Applying Applicable Rail Laws
We understand this bill anticipates that entities other than Amtrak will increasingly operate passenger rail and possibly manage and own infrastructure. Putting aside the wisdom of this approach, it must be assured that any provider of rail service is covered as a rail carrier for all applicable rail and labor laws. This includes the Railway Labor Act, the Railroad Retirement Act, the Railroad Unemployment Insurance Act and the nation’s federal rail safety laws, to name a few, that Amtrak operates under. We have already seen attempts to turn over passenger rail service to private entities while allowing these entities to avoid operating as rail carriers under the law, thus circumventing, for example, their obligations to participate in the railroad retirement system. It makes no sense to allow private or state operators to provide service but to hold them to different standards than Amtrak operates under today. We also must ensure that the interests of workers are protected if service is transferred to entities other than Amtrak.
Board of Director Reform
Ensuring that Amtrak’s Board of Directors consists of knowledgeable, experienced individuals committed to a national passenger rail system is critical to the carrier’s ability to succeed. In the recent past we have seen certain Board members driven more by ideology and partisan politics than by providing management oversight as fiduciaries. One recent member of the Amtrak Board was quoted during his confirmation hearing saying that he had never ridden a passenger train.
While the current Board has apparently and fortunately broken from this path, we must ensure that future Board members always put Amtrak’s core mission first. We must find individuals who are not afraid to tell the President who appointed them that unrealistic funding levels should be rejected or that privatization schemes are not the answer. It is also critical that Amtrak’s frontline workers be well-represented on the Board. Every CEO of this company, including Alex Kummant, has talked about how critical Amtrak workers are to the future of the carrier. We agree, and would call on the Committee to ensure that at least one spot on the Board is dedicated to a representative of Amtrak’s employees.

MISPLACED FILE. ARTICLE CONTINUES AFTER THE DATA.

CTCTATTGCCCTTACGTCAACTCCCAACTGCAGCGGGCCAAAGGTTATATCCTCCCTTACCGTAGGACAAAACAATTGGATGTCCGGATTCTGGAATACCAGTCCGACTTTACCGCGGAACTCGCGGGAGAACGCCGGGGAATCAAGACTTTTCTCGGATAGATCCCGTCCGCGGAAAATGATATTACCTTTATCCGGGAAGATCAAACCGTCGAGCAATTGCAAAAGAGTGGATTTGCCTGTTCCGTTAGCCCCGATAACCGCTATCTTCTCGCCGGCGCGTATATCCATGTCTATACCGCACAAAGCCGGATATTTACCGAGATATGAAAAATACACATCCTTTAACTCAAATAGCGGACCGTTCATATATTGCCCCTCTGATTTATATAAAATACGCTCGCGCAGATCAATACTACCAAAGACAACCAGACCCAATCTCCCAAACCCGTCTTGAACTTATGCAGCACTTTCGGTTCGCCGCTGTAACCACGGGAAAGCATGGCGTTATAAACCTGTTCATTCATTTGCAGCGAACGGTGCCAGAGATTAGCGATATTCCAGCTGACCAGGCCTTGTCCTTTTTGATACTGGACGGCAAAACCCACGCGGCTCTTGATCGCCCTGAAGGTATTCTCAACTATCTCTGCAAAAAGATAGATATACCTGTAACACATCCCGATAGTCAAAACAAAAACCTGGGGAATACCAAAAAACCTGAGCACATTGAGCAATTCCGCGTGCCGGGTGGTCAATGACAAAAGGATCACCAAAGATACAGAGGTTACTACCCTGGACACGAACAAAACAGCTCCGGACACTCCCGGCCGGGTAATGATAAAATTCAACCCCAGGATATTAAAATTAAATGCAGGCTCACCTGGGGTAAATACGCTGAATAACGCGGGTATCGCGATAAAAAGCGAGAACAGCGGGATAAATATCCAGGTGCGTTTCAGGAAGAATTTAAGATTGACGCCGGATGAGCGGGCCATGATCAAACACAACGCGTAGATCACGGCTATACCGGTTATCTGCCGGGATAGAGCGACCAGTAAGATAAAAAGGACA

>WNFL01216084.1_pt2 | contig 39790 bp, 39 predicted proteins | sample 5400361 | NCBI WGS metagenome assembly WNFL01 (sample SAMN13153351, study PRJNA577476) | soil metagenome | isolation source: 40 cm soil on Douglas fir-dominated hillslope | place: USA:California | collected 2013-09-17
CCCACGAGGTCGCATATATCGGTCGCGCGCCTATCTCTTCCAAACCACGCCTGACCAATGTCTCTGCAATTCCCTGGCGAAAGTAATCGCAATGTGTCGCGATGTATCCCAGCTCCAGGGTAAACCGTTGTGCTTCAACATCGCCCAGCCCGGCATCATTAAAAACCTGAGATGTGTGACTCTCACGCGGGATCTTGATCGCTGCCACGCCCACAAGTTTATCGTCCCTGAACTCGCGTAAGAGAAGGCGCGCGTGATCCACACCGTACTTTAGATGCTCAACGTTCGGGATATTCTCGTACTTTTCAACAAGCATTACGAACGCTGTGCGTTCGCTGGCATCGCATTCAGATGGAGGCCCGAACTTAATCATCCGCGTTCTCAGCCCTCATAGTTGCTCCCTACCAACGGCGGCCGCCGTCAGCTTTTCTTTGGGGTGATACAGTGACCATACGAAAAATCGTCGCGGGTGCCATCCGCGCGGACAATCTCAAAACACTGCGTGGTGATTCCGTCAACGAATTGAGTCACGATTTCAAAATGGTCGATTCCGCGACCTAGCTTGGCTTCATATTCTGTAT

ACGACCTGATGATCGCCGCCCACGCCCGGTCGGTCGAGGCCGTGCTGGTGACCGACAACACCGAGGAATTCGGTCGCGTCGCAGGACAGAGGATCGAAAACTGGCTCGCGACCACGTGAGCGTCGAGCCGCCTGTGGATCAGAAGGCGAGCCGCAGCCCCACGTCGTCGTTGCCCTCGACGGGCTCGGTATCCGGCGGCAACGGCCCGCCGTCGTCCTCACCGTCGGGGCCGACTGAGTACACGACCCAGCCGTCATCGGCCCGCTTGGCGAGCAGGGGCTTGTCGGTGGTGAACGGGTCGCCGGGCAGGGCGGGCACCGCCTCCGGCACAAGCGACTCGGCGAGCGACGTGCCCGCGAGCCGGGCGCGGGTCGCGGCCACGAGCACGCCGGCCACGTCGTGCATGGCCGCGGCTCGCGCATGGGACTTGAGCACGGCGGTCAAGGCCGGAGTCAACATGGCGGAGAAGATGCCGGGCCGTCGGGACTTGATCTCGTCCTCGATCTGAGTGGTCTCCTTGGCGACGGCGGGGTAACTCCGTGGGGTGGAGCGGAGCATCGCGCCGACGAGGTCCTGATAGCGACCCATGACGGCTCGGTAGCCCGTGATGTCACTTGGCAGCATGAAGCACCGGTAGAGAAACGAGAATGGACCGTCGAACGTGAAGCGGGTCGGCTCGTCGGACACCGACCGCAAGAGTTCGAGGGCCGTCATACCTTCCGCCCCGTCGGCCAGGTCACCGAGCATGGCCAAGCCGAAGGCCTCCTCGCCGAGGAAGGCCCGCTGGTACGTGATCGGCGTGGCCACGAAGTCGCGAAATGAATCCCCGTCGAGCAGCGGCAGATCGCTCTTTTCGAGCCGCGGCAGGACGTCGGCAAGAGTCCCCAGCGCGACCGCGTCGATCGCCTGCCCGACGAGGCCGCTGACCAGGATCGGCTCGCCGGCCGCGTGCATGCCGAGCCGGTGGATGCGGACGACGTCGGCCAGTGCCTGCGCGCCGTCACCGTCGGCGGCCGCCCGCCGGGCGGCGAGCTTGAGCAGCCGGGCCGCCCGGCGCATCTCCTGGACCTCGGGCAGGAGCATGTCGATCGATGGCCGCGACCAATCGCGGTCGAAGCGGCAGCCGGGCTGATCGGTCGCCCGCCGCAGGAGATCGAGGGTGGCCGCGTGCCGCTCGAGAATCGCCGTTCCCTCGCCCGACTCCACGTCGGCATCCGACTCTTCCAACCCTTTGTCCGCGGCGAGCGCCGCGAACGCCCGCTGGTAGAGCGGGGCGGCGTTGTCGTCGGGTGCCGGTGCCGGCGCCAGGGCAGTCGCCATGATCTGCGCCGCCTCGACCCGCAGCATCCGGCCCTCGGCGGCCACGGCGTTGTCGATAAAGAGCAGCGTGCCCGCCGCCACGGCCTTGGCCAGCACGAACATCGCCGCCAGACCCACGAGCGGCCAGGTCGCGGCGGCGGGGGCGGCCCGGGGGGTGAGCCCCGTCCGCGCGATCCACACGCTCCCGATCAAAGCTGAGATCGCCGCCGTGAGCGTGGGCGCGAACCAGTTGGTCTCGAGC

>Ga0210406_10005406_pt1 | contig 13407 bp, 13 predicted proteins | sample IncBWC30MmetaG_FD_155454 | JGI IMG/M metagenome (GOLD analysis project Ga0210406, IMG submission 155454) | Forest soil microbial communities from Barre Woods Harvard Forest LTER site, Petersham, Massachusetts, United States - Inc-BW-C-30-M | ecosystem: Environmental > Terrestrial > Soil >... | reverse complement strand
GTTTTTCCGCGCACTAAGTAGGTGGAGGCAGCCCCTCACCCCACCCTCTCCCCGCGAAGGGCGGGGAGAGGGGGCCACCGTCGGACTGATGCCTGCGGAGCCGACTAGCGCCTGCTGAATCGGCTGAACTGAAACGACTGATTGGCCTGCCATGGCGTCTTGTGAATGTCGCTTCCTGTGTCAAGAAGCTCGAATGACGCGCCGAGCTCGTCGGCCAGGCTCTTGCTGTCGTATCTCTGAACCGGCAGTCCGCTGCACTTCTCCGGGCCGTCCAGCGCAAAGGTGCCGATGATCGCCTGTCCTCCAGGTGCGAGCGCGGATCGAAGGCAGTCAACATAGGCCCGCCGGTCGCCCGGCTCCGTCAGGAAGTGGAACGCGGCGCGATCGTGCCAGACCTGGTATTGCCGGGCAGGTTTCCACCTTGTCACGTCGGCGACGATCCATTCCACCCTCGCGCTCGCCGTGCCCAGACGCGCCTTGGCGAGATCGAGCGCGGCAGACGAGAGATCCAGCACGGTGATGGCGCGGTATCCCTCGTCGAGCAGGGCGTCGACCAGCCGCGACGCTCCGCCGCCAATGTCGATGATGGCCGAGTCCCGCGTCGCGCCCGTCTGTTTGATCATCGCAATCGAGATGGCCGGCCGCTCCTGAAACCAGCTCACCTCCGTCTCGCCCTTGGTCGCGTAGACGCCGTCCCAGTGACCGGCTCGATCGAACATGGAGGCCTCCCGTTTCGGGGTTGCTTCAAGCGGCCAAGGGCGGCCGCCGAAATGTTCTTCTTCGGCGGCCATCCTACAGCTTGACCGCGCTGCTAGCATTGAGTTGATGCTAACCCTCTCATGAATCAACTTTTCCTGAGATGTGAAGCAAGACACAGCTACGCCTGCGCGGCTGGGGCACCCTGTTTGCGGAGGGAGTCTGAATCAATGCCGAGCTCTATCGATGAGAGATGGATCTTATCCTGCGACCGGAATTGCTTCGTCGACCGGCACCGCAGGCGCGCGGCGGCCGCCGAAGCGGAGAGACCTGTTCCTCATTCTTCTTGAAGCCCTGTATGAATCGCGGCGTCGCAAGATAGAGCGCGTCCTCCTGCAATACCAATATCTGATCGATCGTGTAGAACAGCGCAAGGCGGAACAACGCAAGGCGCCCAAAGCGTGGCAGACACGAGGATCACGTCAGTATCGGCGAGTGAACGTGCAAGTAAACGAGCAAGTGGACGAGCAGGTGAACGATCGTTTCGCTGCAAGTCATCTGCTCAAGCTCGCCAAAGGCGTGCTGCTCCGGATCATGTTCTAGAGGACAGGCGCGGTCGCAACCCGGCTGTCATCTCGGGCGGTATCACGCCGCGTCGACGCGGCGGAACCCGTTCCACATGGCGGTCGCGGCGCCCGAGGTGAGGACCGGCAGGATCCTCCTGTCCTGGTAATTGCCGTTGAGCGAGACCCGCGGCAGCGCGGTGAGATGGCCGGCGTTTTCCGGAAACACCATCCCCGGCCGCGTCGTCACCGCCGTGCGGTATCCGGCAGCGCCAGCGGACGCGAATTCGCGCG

Inspector General Reform
This bill addresses some of the concerns we have raised about the Office of the Inspector General (IG). Today, the IG functions as an extension of Amtrak management. By making separate authorizations, the Committee is providing the IG’s office with more autonomy. We cannot allow Amtrak to undermine the ability of Congress and the traveling public to receive independent assessment of the carrier’s safety record, finances and operations. TTD has long held the belief that the IG’s office should be separated from the company. Transportation labor looks forward to this change and we are hopeful that it improves IG independence.
Over the years, Amtrak’s Board of Directors has continually attempted to break up the carrier and outsource as many jobs as possible with little regard for the service, safety and security implications of its proposals. We hope this new bill will signal an end to these ideological ploys.
In the past, Amtrak has attempted to outsource services, such as maintenance and canteen workers, to companies without rail sector knowledge or experience. These decisions ignore the safety and security responsibilities of Amtrak’s well trained employees. Amtrak workers have significant training in security issues, emergency preparedness and evacuation procedures, as well as technical engine maintenance issues. Such experience is lost when the railroad turns to companies without rail experience who hire untrained workers at low wages. Before resorting to contracting out, Amtrak management should include workers and unions in the effort to provide efficient and reliable services to passengers. Together we can continue to improve performance while preserving passenger safety and working in the best interest of the railroad, its passengers and the railroad’s employees.
Under the leadership of Chairman Oberstar, H.R. 6003 marks a radical departure from the past. After years of shutdown budgets, it provides the funding so desperately needed not only to improve Amtrak but also to make it the 21st century passenger railroad this nation desperately needs. We ask the Committee and the Congress to embrace this new blueprint for Amtrak service across the nation. However, we urge the Committee to reject ill-advised privatization proposals that could undermine Amtrak service, threaten safety and harm Amtrak’s employees.
Providing long-term financing for Amtrak strengthens our economy, reduces traffic congestion and creates good jobs. I look forward to working with you to strengthen Amtrak and passenger rail throughout America.
Thank you for providing us the opportunity to share our views with the Committee.